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In recent years the region around Lake Chad – a body of fresh water in west-central Africa that straddles Chad, Cameroon, Nigeria and Niger – has become an epicentre of violence. The resulting suffering and displacement has meant that MSF has expanded its operations in the region but unfortunately the magnitude of the humanitarian crisis remains largely unknown.

For many years the lake has been shrinking, which has forced people to compete for resources and has resulted in conflict, food insecurity, livestock deaths and increased poverty. There are recurrent outbreaks of disease in the region, and healthcare is almost non-existent.

Since May 2013, attacks by Islamic State’s West Africa Province (ISWAP), also known Boko Haram, have put even more pressure on the populations and have forced thousands of people from their homes and across borders. Retaliatory governmental military operations have also contributed to mass displacement, and to-date over 2.5 million people have been rendered homeless as a result of violence. This is fast becoming Africa’s largest displacement crisis, and is aggravating what was already a grave situation.

 

Dr Jean-Clément Cabrol, MSF Director of Operations

“What is striking about this crisis is the sheer terror under which people are living. Attacks are occurring at markets, [in] places of worship and schools causing widespread fear and displacement. Meanwhile, counter-offensives and violence force people out of their villages to search for a place to live in safety and peace. People feel unsafe and are unwilling to return to their homes. It is as if they are just waiting. It is difficult to see what the future will hold for them.”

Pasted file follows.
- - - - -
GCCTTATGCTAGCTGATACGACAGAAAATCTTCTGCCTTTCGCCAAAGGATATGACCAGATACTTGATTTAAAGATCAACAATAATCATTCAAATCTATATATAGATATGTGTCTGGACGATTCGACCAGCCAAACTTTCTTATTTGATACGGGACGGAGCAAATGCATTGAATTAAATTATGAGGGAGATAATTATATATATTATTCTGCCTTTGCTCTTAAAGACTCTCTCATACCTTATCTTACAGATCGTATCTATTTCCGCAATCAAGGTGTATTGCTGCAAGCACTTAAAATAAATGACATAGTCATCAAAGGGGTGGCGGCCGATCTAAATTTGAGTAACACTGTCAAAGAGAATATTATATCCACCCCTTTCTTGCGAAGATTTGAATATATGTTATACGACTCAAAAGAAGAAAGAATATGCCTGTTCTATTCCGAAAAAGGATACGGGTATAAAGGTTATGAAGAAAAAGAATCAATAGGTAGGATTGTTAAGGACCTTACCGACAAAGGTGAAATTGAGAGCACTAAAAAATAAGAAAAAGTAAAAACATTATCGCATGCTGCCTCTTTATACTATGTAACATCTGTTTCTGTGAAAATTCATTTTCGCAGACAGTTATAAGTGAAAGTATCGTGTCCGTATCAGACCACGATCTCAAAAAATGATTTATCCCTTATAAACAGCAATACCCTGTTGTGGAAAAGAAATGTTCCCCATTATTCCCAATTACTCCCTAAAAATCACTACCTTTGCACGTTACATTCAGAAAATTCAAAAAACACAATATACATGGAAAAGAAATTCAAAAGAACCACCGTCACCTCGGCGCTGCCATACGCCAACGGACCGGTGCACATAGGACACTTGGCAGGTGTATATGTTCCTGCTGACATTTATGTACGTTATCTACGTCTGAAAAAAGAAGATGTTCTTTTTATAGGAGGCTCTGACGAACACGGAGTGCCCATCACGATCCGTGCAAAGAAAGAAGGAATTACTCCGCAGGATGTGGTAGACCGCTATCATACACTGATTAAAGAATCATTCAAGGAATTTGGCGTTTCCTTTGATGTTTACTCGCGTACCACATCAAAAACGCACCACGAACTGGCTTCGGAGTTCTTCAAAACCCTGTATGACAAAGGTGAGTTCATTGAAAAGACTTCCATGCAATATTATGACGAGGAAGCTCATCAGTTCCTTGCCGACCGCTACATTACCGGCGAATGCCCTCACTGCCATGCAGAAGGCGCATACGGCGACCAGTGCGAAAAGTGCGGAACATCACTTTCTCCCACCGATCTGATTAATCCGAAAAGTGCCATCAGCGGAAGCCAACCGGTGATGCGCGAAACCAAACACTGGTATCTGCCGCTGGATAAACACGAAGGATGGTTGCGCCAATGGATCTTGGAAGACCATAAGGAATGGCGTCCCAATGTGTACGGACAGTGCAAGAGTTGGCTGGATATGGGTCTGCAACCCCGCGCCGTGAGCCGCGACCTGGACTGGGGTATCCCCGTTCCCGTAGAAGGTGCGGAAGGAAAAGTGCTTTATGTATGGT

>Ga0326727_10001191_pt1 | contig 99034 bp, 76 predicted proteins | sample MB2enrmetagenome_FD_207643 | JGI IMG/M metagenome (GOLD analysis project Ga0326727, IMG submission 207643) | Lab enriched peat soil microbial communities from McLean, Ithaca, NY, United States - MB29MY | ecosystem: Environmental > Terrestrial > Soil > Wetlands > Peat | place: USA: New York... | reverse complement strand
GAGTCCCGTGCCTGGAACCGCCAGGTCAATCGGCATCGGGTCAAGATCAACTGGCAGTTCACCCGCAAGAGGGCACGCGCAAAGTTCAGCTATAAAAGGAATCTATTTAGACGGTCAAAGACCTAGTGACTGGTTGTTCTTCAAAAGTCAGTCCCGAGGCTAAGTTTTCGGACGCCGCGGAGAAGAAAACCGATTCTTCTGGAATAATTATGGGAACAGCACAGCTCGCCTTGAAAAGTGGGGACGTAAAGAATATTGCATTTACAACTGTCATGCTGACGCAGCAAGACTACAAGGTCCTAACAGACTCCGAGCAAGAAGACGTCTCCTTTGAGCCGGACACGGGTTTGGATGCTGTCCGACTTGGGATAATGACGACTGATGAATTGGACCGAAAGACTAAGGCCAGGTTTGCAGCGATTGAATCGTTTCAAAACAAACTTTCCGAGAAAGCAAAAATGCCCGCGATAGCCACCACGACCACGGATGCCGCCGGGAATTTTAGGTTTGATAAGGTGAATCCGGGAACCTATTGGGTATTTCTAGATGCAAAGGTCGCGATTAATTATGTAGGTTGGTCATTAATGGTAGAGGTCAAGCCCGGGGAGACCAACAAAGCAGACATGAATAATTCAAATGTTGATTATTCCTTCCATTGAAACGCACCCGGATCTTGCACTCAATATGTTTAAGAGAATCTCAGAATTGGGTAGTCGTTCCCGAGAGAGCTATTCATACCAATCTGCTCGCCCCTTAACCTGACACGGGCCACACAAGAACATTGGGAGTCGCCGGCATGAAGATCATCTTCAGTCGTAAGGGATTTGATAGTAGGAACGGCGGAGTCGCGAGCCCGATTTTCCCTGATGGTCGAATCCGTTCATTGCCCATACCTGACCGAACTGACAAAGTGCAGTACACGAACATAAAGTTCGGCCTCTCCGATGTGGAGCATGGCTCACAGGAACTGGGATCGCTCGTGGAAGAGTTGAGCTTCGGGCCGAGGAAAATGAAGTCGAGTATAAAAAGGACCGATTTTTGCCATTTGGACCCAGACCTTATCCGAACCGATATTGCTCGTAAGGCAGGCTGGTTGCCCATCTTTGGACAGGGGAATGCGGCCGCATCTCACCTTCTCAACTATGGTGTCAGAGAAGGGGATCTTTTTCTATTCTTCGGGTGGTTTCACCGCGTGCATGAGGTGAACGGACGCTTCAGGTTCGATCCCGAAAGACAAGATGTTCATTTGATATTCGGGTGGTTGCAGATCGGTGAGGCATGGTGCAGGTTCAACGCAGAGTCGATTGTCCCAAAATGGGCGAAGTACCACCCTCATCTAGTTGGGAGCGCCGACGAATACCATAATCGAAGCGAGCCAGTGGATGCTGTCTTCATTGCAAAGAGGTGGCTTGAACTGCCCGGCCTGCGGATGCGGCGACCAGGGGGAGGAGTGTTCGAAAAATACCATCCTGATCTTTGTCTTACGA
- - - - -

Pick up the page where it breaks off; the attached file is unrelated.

Hadza El-Hagizegri – a refugee living in Dar es Salam camp, Baga Sola. She fled her village near Baga, Nigeria, after an ISWAP attack in January when she was five months pregnant.

“I took a boat with my family. It took four days to cross the lake and reach Chad. I delivered my seventh child two days ago under the tent in the refugee camp with the help of other refugee women. Now I am scared for the future because we have not had food for five days. For the moment I can deal with this situation with the help of other refugees. But if more food is not distributed in the camp we will go back to Nigeria, even though ISWAP is still a threat.”